Flashcards in Intro to endocrine Deck (22):
What is the endocrine system?
Produces chemical messengers (hormones) that influence growth, development, and metabolic activities. Two major categories of glands– exocrine and endocrine
What are hormones?
Chemical messengers that are released in one tissue and transported by bloodstream to reach target cells in their tissues
What are exocrine glands?
Produce secretions which are released to the outside; the sweat, salivary, mammary, and digestive gland systems
What are endocrine glands?
Hormones are secreted directly into the blood and are carried throughout the body where they influence the appropriate receptor sites
What are mixed glands?
Some glands have non-endocrine regions that have functions other than hormone secretion. For example, the pancreas has a major exocrine portion that secretes digestive enzymes and an endocrine portion that secretes hormones
Describe the hypothalamus
Regulates activities of nervous and endocrine systems in three ways: releases hormones ADH and OXYTOCIN, secretes REGULATORY HORMONES, and control endocrine cells in the adrenal medulla
Describe the pituitary gland
aka hypophysis. Small oval gland seated in the sella turcica of the sphenoid bone. Consists of two lobes: Anterior – ADENOHYPOPHYSIS (made up of glandular cells). Posterior – NEUROHYPOPHYSIS (cells are non-secretory, resemble neuroglial tissue
What are the hormones of adenohypophysis?
TSH, ACTH, FSH, LH, PRL, Growth hormone, MSH
Describe the pineal gland
Lies in the roof of the thalamus (third ventricle), under the posterior end of the corpus callosum. It contains neurons, glial cells and secretory cells that synthesize the hormone MELATONIN
Describe the thyroid gland
Lies anterior to the trachea and just below the thyroid cartilage, which forms most of the anterior surface of the larynx. Produces the hormones triiodothyronine (T3), thyroxine(T4), and calcitonin
Describe the parathryoid glands
two pairs embedded in the posterior surface of the thyroid gland. CHIEF CELLS produces parathyroid hormone (PARATHORMONE ). Fxn of oxyphil cells is unknown
What is the fxn of the parathormone?
stimulates osteoclasts, inhibits osteoblasts, increases intestinal absorption, and reduces urinary excretion of calcium ions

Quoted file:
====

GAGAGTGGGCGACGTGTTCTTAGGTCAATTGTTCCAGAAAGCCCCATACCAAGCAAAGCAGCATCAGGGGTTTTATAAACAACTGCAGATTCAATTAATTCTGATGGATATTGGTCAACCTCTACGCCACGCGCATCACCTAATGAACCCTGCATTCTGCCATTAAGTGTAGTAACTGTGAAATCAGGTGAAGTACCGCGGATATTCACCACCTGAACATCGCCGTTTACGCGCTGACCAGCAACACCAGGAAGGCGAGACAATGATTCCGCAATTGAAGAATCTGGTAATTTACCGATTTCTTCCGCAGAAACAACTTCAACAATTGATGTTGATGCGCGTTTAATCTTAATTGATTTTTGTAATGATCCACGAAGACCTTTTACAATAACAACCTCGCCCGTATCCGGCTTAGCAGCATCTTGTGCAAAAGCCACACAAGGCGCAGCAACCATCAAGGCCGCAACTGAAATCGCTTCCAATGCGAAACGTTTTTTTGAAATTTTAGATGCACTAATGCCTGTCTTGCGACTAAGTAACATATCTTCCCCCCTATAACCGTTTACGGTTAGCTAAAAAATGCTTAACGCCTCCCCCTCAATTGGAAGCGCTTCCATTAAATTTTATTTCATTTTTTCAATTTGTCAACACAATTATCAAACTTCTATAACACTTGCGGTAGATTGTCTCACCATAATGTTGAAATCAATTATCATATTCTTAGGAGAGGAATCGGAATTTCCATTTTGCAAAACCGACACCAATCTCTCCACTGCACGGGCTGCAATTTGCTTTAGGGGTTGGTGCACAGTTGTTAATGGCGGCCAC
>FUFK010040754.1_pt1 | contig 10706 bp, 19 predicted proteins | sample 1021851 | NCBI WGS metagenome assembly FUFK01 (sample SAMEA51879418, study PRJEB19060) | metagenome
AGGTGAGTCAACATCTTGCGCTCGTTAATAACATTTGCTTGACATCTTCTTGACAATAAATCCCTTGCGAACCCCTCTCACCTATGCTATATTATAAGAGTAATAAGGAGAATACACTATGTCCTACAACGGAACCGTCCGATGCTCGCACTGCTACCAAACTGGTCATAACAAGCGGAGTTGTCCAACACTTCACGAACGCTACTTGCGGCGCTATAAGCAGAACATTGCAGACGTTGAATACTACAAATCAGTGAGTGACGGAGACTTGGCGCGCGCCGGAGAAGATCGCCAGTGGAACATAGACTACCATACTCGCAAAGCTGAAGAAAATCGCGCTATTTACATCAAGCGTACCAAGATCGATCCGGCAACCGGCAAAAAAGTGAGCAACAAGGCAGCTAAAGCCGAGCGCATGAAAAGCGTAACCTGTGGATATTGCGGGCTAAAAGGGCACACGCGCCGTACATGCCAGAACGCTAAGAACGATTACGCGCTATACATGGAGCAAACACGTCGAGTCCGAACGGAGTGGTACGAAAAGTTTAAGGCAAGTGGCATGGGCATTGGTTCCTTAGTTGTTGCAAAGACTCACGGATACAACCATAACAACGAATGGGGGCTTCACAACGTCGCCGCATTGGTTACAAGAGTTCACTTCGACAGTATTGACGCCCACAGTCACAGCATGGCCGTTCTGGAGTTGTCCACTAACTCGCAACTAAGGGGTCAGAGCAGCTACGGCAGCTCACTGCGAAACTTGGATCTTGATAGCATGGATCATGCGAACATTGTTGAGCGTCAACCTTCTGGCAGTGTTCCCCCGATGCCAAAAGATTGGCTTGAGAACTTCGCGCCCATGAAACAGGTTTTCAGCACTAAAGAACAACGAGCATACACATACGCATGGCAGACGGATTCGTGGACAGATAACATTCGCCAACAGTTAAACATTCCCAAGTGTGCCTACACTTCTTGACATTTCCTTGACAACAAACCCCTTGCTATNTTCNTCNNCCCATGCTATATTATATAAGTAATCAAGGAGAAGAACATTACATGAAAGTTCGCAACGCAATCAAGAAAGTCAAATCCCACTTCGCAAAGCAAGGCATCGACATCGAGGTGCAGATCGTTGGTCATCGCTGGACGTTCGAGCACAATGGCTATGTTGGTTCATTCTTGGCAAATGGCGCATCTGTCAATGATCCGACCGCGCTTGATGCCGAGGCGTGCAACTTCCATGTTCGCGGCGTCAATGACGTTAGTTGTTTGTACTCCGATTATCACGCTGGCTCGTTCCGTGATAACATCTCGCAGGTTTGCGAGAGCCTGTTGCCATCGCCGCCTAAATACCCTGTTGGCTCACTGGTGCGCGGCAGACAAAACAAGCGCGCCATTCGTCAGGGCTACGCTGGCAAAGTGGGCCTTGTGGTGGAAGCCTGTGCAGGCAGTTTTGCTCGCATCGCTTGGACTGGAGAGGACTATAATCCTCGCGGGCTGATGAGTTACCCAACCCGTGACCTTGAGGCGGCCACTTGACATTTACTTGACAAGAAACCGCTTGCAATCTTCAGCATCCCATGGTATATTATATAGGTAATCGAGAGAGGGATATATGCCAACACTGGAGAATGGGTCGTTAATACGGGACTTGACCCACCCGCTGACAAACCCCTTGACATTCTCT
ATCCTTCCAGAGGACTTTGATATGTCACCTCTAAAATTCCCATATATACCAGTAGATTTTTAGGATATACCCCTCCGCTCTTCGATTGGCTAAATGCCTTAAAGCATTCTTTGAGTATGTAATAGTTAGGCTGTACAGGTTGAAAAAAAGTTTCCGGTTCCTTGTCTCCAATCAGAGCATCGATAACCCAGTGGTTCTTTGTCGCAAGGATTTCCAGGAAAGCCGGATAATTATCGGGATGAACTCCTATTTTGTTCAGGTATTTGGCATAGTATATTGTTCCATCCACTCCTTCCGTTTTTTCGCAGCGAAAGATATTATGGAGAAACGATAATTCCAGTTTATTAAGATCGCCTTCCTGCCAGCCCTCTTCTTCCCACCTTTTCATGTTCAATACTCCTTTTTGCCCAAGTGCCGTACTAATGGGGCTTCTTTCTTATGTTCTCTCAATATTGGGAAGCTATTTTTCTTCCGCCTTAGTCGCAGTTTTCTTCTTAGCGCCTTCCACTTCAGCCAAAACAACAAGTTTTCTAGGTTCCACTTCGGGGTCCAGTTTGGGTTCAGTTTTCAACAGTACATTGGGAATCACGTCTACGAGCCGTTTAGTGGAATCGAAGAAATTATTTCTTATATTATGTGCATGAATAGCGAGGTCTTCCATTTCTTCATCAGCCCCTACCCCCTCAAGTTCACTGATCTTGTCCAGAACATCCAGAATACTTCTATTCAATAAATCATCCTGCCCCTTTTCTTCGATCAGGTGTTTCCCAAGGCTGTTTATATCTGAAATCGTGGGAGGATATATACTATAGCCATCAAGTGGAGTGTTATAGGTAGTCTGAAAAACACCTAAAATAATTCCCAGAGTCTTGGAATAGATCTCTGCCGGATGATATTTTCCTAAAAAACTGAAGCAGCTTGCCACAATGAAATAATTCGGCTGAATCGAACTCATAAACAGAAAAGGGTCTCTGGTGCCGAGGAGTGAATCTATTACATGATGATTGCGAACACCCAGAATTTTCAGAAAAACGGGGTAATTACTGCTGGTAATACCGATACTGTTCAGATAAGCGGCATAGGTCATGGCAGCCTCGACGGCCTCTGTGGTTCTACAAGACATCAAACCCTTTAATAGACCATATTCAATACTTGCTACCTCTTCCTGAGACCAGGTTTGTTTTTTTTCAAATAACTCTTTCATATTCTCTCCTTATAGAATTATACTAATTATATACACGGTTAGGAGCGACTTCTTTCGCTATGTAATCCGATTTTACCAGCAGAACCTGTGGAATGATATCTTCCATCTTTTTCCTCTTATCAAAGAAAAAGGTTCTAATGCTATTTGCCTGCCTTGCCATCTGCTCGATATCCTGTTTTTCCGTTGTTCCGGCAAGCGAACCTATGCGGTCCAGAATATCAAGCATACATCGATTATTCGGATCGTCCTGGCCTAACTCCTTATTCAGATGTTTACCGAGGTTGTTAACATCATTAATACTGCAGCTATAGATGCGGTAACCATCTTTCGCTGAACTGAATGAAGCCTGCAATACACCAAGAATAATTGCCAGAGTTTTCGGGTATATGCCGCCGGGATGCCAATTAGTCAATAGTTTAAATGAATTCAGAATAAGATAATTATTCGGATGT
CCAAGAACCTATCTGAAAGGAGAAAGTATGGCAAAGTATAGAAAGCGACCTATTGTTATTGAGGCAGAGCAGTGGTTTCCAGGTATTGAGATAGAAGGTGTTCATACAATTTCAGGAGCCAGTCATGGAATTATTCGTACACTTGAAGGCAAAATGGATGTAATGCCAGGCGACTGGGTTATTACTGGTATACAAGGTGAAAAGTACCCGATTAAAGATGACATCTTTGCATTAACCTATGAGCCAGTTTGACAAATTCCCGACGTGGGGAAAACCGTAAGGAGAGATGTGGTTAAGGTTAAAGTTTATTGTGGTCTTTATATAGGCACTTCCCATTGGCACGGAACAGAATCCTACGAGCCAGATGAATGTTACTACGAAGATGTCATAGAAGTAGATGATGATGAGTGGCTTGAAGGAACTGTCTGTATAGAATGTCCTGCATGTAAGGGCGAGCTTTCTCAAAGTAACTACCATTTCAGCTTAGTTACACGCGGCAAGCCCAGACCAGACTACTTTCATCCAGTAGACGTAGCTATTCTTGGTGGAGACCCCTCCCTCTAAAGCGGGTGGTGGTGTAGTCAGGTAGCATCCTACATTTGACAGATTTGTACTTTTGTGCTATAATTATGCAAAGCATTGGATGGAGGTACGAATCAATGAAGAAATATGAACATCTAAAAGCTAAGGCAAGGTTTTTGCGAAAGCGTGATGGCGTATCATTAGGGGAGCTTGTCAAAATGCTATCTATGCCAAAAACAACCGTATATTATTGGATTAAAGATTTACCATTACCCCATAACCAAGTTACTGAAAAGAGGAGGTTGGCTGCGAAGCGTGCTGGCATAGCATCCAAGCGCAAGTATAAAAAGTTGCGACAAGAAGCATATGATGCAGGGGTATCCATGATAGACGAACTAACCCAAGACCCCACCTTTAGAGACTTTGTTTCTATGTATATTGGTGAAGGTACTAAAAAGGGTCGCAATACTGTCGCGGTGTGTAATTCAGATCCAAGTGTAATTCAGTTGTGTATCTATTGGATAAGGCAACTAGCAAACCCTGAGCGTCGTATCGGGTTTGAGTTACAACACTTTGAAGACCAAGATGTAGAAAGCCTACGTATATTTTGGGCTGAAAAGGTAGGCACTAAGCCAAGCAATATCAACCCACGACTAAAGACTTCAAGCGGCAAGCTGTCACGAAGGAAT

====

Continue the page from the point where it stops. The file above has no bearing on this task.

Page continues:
Describe the thymus
Embedded in the mediastinum, usually posterior to the sternum. The CORTEX secretes the thymic hormones (thymosins= T Cells). The MEDULLA has the thymic corpuscles (Hassall´s corpuscles) surrounded by lymphocytes
Describe the adrenal glands
Lie along the superior borders of the kidneys. Pyramid-shaped glands. ADRENAL CORTEX
produces adrenocortical steroids or CORTICOSTEROIDS. ADRENAL MEDULLA produces EPINEPHRINE and NOREPINEPHRINE
What are the zones of the adrenal cortex?
Zona glomerulasa – outermost layer. Secretes aldosterone. Zona fasciculata – middle layer, produces glucocorticoids (cortisol, corticosterone and cortisone). zona reticularis – inner layer, produces androgens
Describe the pancreas
Endocrine cells are found within the pancreatic islets (ISLETS OF LANGERHANS): alpha cells secrete glucagon and beta cells secrete insulin
Describe the gonads
testes: the INTERSTITIAL CELLS secrete ANDROGENS, notably TESTOSTERONE. ovaries: follicles produce estrogens and corpus luteum that produces progesterone.
What factors affect the response of a target cell to a hormone?
number of receptors present (up-regulation/down regulation) or the affinity of these receptors for hormones
What are the two groups of hormones derived from tyrosine?
thyroid hormones and catecholamines (epi and norepi)
What are the adipokines?
adiponectin, resistin, leptin, TNFa, IL6 (produced by adipose tissue as endocrine organ)
What are the five cell types of the anterior pituitary gland?
Thyrotrophs: produce thyrotropin, also called TSH. Corticotrophs: produce corticotrophin, also called ACTH. Gonadotrophs: produce the gonadotropins—LH and FSH. Somatotrophs: produce GH. Lactotrophs: produce prolactin